There it was on page 6 of Daily Variety one sun-flooded, dream-ripe, Hollywood morning last spring, stuck amid the usual desperate classifieds and real-estate hypes: "OWN YOUR OWN NIGHTCLUB! IN VENTURA COUNTY!" It was entitled, "Dear Joyce Selznick, Casting Director," and it looked exactly like a newspaper comic strip. You had to read it.

The whole town read it. Hey, Loretta, what inna name a Cecil B. DeMille is this? Some guy from someplace in Virginia's got a cartoon about himself in Variety. Says he wants to read for Selznick, the lady who found Tony Curtis.

A lot of people want to be in pictures, burning up there in Kodacolor with Nick Nolte. So much for Walter Mitty. But Douglas Edwards of Annandale is different. Like Fred C. Dobbs in "The Treasure of Sierra Madre," one of his largest heroes, he never says anything he don't mean.

So far, since last spring, Edwards has placed three comic strips about himself in Daily Variety, and one in New York Variety. No takers yet, though the idea has gotten national exposure on Tom Snyder's "Tomorrow" show. And recently a scriptwriter and filmmaker called Edwards to say, "I only just now realize you're serious."

His last strip in the California edition of the paper appeared Oct. 19. It was a seven-panel comic that featured Capt. Queeg and Errol Flynn and James Dean and Gary Cooper and Laurel and Hardy and, of course, Douglas Edwards. The strip cost $165. Peanuts when you've got dreams. It was wedged on page 14 between a three-graph story headlined "NEA Forms Advisory Panel for Short Pix" and the production progress of an epic called "The Man at the Edge of the Freeway," shot by Palm Beach Pictures.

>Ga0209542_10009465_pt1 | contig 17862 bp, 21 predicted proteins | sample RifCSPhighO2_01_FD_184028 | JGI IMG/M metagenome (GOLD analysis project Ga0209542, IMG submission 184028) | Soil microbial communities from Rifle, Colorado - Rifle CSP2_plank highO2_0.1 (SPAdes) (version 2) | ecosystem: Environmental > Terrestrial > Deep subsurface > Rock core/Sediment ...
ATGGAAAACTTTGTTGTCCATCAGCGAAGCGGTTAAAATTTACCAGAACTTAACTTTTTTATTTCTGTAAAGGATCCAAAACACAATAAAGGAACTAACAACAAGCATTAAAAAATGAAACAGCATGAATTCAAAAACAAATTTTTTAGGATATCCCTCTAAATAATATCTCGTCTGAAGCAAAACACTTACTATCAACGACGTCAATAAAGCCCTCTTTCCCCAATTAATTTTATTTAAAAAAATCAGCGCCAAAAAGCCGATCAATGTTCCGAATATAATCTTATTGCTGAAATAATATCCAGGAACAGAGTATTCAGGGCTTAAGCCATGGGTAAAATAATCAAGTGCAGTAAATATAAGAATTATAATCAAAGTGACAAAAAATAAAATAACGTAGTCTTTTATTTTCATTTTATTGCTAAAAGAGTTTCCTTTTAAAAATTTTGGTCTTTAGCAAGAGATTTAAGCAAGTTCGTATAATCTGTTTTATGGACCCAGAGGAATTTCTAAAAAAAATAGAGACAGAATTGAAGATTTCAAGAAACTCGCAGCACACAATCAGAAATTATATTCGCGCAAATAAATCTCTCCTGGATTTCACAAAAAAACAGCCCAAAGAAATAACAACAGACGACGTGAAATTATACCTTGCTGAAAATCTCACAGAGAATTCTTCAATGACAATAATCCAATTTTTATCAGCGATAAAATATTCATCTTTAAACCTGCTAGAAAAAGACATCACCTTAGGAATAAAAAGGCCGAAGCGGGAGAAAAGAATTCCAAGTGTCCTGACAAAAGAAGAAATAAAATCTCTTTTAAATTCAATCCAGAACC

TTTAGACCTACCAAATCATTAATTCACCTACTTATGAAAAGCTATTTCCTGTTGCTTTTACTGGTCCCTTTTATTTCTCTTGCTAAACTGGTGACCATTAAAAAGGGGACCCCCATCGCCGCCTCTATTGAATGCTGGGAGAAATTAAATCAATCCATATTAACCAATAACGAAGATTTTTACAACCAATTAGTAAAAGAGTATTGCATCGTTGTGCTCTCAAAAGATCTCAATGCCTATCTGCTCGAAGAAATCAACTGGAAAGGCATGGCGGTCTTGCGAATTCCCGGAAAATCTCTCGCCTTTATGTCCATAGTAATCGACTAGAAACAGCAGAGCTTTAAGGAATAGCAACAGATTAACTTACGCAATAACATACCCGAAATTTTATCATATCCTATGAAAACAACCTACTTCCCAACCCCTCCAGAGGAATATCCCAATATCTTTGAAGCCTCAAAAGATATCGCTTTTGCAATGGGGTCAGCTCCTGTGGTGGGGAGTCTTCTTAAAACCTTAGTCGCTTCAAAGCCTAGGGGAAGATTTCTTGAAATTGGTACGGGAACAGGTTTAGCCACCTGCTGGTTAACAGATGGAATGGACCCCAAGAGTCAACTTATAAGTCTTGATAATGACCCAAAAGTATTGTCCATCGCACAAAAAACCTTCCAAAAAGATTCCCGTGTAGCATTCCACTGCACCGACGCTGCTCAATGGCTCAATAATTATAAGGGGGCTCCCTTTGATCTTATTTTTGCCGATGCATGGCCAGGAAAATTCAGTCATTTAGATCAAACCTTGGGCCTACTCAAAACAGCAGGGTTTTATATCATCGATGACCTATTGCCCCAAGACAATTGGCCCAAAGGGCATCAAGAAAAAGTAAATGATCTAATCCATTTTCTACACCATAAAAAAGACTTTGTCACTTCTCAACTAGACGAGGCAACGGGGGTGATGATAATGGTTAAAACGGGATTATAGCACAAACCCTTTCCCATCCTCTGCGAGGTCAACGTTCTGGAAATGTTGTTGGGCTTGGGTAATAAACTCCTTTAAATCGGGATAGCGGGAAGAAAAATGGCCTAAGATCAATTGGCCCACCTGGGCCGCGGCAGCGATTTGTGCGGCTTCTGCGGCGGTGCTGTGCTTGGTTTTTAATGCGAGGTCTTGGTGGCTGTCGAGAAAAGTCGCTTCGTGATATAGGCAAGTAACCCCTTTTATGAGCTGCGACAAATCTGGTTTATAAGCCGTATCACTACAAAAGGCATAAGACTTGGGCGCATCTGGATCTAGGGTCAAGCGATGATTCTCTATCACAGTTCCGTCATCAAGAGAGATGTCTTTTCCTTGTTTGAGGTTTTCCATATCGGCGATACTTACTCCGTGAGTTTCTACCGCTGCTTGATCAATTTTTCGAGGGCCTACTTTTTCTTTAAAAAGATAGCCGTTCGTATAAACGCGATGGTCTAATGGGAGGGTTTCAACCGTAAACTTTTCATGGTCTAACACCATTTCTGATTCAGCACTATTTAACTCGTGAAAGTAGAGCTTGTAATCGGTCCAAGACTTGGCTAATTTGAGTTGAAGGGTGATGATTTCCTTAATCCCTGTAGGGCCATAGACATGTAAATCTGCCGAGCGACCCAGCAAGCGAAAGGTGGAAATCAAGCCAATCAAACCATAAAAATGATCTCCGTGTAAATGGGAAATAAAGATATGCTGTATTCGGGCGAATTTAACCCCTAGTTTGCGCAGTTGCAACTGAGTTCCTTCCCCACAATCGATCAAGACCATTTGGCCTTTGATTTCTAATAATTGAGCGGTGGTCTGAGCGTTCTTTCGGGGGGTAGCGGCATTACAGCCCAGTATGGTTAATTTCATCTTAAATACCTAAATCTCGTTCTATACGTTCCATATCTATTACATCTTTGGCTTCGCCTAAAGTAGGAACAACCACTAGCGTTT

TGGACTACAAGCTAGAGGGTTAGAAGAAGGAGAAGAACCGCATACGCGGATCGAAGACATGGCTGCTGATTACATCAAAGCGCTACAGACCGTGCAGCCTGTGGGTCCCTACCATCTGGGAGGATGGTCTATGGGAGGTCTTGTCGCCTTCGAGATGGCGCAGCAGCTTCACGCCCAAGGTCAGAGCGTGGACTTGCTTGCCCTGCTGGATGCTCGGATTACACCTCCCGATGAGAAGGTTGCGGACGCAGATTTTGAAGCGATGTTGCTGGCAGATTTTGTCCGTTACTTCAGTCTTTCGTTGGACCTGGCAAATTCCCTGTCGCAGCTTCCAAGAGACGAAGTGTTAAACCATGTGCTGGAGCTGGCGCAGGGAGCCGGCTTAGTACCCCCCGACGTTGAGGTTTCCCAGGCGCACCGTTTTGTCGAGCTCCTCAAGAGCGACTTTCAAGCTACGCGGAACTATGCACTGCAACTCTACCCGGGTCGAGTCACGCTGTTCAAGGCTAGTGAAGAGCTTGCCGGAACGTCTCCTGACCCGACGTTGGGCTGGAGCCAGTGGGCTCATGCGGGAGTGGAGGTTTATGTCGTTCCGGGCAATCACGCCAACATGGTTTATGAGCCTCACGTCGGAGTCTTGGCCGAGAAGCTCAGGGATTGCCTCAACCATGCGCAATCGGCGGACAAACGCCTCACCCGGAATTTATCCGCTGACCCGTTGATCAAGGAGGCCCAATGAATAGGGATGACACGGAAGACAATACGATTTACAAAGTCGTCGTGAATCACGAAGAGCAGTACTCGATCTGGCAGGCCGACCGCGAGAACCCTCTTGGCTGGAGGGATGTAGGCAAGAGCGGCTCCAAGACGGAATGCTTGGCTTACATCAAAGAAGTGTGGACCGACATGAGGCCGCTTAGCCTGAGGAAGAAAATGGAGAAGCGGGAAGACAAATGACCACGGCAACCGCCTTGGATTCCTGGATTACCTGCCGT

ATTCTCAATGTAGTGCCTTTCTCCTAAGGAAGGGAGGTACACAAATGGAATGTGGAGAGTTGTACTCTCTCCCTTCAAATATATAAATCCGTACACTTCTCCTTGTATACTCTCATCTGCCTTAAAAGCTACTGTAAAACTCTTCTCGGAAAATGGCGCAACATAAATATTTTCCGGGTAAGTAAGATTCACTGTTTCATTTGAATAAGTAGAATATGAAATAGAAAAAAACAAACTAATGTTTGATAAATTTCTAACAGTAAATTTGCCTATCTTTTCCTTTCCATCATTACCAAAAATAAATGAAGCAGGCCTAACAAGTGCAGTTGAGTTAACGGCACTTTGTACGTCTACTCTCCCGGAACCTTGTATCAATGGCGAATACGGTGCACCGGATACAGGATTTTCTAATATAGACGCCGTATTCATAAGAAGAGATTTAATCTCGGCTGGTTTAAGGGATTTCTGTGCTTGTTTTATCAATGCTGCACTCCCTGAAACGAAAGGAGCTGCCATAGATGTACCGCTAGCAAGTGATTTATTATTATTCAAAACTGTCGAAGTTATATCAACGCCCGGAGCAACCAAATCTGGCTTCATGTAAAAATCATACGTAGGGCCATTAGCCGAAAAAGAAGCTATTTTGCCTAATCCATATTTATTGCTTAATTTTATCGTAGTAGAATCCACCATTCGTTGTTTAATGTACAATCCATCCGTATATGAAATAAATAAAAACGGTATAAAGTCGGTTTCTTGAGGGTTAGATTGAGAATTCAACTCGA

"Actually," says Edwards, "I've become quite good friends with the man out there who takes all these ads. We're on a first-name basis."

Pause. "I guess what I want everybody to be thinking is, 'Who is this blooming idiot?'"

Like a bird on the wire, like a drunk in a Christmas choir, Douglas Edwards is just struggling to be himself. "Who else have I got but me?" he says, palms up.

He is 41, the same age, he thinks, as Robert Redford, though Redford isn't particularly a hero of his. His hair is thinning some at the back. And his teeth are imperfect. And his nose, he'll be the first to admit, is all wrong for leading-man roles, even though he got it straightened this past summer. (He ran into a plate-glass door 15 years ago when he was courting his wife.)

On good days, he's 5-feet-7 and weighs 135 pounds. But look at DeNiro. Look at Cagney. And of course look at Bogart. Didn't he prove it was character, and not some Redford mop or Eastwood chest, that counts?